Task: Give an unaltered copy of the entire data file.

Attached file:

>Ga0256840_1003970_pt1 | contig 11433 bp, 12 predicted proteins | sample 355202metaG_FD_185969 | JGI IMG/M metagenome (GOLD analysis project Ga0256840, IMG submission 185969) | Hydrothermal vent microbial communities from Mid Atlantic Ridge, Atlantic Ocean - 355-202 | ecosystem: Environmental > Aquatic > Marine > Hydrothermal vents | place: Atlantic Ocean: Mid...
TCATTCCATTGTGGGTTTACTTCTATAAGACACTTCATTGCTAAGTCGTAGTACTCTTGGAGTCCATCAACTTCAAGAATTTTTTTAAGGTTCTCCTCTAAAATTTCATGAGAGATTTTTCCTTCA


>Ga0256840_1003970_pt1 | contig 11433 bp, 12 predicted proteins | sample 355202metaG_FD_185969 | JGI IMG/M metagenome (GOLD analysis project Ga0256840, IMG submission 185969) | Hydrothermal vent microbial communities from Mid Atlantic Ridge, Atlantic Ocean - 355-202 | ecosystem: Environmental > Aquatic > Marine > Hydrothermal vents | place: Atlantic Ocean: Mid...
TCATTCCATTGTGGGTTTACTTCTATAAGACACTTCATTGCTAAGTCGTAGTACTCTTGGAGTCCATCAACTTCAAGAATTTTTTTAAGGTTCTCCTCTAAAATTTCATGAGAGATTTTTCCTTCA